Tennessee lawmakers reconvened on January 11 in Nashville for the second session of the 112th General Assembly. While the start of the 2021 session was notable due to COVID-19 mitigations that included limited access to legislative offices and committee rooms and the absence of legislative receptions, 2022 signals a return to “business as usual” with open access to the capitol and Cordell Hull Building, the return of days on the hill for advocacy groups, and large legislative receptions.
This week’s first order of business for the legislature is the unveiling of proposed redistricting maps for legislative and congressional district lines, which is required every 10 years to reflect population growth and shifts. Confirming months of speculation on congressional redistricting, House and Senate Republicans revealed their intent to carve up Nashville into two, or possibly three, districts. The practical result would be the dilution of the Democratic vote in Nashville and the likely net of one additional seat for Republicans in Congress. The entire state legislature must approve the proposed plans presented by the House and Senate Republicans, but that hurdle is minimal given the Republican supermajority in both chambers.
Other top priorities are expected to include education funding formula reform, tweaks to COVID-19 protocols passed during the special session, truth-in-sentencing measures, bail bond reform, workforce and jobs initiatives, continued scrutiny of the curriculum choices in public K-12 and higher education institutions, and budget negotiations. The state finds itself in the enviable position of being flush with cash due to strong tax collections, revenues exceeding projections, and the flow of federal stimulus dollars into the state. That being said, the chairmen of the finance committees have expressed reservations about funding any spending bills with recurring price tags attached or eliminating or reducing sources of tax revenue. However, rank-and-file members, anxious to return home to an election environment with good news, may pressure leaders into taking action that can be labeled a tax cut to defray concerns about the state’s ballooned coffers.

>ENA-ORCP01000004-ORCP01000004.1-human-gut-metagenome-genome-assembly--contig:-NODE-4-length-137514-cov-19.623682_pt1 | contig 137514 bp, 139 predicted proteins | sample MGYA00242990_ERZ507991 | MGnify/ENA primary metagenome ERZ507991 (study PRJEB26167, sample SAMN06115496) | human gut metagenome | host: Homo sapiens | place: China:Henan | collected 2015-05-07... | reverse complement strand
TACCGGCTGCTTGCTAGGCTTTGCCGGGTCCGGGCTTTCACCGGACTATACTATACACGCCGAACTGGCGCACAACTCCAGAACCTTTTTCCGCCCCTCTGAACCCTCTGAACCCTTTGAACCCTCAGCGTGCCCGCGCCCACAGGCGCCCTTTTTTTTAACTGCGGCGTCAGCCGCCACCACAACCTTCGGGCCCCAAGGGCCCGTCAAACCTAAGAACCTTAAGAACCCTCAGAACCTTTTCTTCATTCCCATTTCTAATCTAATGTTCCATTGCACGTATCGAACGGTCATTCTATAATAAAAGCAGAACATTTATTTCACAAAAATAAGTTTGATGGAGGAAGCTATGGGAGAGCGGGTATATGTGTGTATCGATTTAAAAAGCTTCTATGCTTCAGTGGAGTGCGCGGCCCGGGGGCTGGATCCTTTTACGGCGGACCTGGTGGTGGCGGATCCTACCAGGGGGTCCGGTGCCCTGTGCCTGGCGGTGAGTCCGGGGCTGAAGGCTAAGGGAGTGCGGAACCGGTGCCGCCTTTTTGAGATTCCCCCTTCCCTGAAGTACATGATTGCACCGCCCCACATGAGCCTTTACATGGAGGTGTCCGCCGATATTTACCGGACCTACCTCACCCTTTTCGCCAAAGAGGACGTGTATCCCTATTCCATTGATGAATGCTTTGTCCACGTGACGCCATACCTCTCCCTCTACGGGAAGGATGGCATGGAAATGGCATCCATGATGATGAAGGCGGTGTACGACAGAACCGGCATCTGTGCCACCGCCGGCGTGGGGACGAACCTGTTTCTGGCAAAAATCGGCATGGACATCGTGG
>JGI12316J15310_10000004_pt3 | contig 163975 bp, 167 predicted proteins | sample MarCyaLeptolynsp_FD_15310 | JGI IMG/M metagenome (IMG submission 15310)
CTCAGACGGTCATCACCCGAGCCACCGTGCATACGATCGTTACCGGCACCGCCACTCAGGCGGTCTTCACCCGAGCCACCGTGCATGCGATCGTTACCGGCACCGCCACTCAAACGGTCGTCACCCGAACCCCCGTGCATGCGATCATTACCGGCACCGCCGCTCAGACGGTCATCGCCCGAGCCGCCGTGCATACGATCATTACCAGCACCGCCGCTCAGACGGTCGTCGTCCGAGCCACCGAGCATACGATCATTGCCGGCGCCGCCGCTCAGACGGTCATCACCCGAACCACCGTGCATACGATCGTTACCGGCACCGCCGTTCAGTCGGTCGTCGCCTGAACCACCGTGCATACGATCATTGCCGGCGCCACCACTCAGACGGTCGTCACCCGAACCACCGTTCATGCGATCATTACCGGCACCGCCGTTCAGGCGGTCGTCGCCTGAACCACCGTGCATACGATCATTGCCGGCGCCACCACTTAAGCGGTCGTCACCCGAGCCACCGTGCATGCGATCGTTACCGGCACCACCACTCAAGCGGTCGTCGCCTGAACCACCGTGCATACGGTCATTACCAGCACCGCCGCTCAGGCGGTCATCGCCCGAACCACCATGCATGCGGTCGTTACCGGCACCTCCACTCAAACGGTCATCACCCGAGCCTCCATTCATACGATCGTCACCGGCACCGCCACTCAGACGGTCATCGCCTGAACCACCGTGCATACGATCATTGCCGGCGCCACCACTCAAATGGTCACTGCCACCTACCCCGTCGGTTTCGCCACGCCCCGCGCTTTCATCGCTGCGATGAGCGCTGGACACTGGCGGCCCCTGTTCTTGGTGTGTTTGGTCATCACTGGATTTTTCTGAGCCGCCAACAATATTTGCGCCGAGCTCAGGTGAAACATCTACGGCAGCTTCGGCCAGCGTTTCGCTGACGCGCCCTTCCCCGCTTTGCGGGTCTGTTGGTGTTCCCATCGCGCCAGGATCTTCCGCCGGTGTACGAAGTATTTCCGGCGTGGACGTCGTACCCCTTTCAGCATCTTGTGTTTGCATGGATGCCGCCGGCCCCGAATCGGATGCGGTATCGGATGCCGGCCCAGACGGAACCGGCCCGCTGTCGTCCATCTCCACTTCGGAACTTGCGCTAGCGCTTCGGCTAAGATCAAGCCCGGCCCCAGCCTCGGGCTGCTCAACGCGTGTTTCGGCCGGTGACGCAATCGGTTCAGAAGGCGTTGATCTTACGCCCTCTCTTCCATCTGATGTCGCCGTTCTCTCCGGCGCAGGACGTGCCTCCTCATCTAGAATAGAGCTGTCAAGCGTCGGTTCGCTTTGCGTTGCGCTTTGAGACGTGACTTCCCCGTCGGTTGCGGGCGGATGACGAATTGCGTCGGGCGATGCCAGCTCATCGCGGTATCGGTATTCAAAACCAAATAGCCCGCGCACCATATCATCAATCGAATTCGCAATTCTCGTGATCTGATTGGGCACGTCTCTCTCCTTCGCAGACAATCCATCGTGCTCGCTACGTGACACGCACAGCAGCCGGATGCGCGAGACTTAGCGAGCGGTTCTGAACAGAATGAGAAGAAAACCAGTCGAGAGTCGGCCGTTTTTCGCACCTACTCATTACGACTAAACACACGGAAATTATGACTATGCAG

As is typical in election years, the pace of session is expected to be quick with the goal of adjournment in mid-April. Governor Lee is expected to give his fourth, but almost certainly not his final, State of the State address on January 31, 2022. The House has announced that its bill filing deadline will be Wednesday, February 2. The Senate has announced that its bill filing deadline will follow on Thursday, February 3.
The Bass, Berry & Sims Government Advocacy and Public Policy Group will be on the ground ready to assist you in matters where business and government intersect. If you have any questions about the 112th General Assembly or other issues in general, please contact the authors.